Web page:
"Laying the Foundation" topics included a case study with Rochelle Prunty, general manager of the very successful River Valley Market in Northampton, Mass., a store that was in development for nine years.  Other topics in this track including sessions on membership, leadership, recruitment, and a team approach to project management, plus capitalization strategies and logo design.

The second track, "After the Paint Dries," provided strategies for keeping new stores up and running, with a focus on operational concerns. Mac McLauchlin, purchasing manager at Bloomingfoods, organized a vendor panel with representatives from Tiny Footprint Distribution, Indianapolis Fruit Company, Equal Exchange, Tree of Life–KeHE, and United Natural Foods, Inc (UNFI). 

Penni Ruben from UNFI gave a presentation on pricing and merchandising strategies. Mel Braverman offered workshops on food co-op finance and key indicators, tailored to the concerns of startups.

Dan Nordley gave a session called "Mirror, Mirror on the Wall... How the Seven Co-op Dwarves Principles Can Guide Your Marketing." Nordley argued that the primary task of co-op branding is to create both community and trust, drawing on the cooperative principles to build an enduring generative economy.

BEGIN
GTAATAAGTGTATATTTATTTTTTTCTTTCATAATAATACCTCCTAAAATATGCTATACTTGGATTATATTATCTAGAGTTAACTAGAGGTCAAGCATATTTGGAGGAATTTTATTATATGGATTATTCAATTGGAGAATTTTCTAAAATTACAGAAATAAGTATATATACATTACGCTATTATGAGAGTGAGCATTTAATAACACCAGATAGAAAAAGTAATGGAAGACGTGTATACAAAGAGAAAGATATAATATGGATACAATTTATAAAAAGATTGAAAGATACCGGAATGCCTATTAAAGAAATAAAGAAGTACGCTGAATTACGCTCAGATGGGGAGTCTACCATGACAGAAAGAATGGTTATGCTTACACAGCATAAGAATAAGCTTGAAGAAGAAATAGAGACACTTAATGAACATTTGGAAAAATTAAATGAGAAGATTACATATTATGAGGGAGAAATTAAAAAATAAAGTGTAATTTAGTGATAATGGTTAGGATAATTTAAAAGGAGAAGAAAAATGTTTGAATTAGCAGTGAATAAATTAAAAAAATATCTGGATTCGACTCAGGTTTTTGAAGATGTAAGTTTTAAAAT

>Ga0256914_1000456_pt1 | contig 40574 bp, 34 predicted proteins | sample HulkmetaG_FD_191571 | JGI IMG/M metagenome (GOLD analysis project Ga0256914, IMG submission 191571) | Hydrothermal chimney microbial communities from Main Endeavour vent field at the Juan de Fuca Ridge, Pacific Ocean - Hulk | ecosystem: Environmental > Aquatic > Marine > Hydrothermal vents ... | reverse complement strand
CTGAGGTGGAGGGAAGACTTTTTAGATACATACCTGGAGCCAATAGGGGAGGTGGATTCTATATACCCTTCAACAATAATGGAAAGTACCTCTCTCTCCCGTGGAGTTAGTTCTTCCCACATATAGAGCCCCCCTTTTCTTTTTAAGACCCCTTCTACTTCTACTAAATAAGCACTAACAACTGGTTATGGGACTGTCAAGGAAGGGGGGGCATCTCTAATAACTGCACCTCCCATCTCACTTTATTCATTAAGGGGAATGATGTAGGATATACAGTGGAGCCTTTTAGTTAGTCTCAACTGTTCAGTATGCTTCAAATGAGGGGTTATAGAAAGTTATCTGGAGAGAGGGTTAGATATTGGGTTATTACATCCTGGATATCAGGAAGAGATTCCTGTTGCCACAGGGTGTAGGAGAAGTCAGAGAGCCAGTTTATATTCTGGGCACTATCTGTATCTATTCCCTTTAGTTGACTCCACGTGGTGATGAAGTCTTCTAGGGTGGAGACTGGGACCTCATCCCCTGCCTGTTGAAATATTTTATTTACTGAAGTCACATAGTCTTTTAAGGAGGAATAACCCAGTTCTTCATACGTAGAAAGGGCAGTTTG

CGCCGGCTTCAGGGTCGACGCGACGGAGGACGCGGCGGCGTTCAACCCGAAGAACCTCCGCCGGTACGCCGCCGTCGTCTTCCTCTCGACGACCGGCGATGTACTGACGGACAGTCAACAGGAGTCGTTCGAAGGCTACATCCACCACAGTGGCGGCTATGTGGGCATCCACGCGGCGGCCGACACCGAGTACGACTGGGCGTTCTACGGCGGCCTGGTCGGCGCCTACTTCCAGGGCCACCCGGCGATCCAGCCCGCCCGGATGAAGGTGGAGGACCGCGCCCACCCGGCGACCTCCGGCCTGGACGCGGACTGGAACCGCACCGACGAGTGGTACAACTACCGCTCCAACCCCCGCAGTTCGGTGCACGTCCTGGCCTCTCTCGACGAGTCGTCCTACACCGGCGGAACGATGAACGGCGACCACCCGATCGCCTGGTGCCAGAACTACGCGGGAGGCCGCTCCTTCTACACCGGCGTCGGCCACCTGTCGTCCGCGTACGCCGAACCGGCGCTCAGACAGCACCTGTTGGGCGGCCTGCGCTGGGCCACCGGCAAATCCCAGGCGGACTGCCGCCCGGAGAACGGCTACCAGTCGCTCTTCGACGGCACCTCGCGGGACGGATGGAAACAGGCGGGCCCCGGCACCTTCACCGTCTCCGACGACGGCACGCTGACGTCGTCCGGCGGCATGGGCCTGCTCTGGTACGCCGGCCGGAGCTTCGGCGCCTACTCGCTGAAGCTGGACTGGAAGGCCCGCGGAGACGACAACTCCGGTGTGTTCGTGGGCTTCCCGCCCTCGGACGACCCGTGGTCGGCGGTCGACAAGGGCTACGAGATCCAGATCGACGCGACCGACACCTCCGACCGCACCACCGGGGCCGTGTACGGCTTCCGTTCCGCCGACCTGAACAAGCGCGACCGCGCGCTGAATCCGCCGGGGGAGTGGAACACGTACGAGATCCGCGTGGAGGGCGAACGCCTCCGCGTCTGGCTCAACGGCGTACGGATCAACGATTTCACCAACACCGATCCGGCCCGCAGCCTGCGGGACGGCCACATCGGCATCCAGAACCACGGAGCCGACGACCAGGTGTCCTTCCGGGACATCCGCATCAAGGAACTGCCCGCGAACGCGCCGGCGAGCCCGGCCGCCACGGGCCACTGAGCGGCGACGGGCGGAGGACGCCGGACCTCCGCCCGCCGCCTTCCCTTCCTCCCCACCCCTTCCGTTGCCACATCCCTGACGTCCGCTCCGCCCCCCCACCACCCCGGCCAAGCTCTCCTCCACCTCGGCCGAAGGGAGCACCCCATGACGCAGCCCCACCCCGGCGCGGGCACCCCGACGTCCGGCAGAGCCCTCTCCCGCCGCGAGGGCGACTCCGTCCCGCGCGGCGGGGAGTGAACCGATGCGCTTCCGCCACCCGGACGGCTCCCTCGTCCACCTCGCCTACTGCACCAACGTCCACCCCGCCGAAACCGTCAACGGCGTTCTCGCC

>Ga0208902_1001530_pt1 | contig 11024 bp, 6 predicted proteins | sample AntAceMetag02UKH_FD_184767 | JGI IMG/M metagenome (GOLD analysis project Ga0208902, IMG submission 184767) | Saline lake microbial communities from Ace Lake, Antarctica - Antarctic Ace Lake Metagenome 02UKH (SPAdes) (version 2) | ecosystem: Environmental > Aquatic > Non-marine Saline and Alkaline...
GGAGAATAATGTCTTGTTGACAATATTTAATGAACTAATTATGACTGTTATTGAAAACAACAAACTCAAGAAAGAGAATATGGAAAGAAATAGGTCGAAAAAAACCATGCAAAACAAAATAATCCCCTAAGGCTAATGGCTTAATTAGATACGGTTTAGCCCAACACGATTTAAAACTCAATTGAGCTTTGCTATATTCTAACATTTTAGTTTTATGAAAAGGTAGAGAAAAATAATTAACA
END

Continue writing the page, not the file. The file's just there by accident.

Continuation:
UCUR also offered a chance to consult with speakers one-on-one, focusing on specific next steps to move projects forward.

Looking ahead

Conference evaluations were once again resoundingly positive. Participants noted that the size and design of the conference is especially conducive to meaningful training. Attendee evaluations gave the conference an overall rating of 3.89 out of 4.00.

Only the Bloomingfoods food service ranked higher. Food for the conference was prepared and served by the Bloomingfoods Commissary Kitchen, with gluten-free, vegan, and vegetarian options. "We do all this work as presenters and organizers of the conference, only to be outdone in the end by Bloomingfoods food service!" observed Bill Gessner wryly. "What to make of that?"

Kudos came from many quarters. Said Reid, who has been on the UCUR planning committee since its inception: "One of my board members attended the conference for the first time this year and was impressed with how much more sophisticated startup organizers have become. They arrived at the conference with a better understanding of co-op best practices and development strategies. Food Co-op Initiative, Indiana Co-op Development Center, CDS Consulting Co-op, NCGA, and visionary co-ops like Bloomingfoods have worked hard to create a comprehensive startup support network. It is incredibly rewarding to see our work reflected in the knowledge and vision of these co-op founders."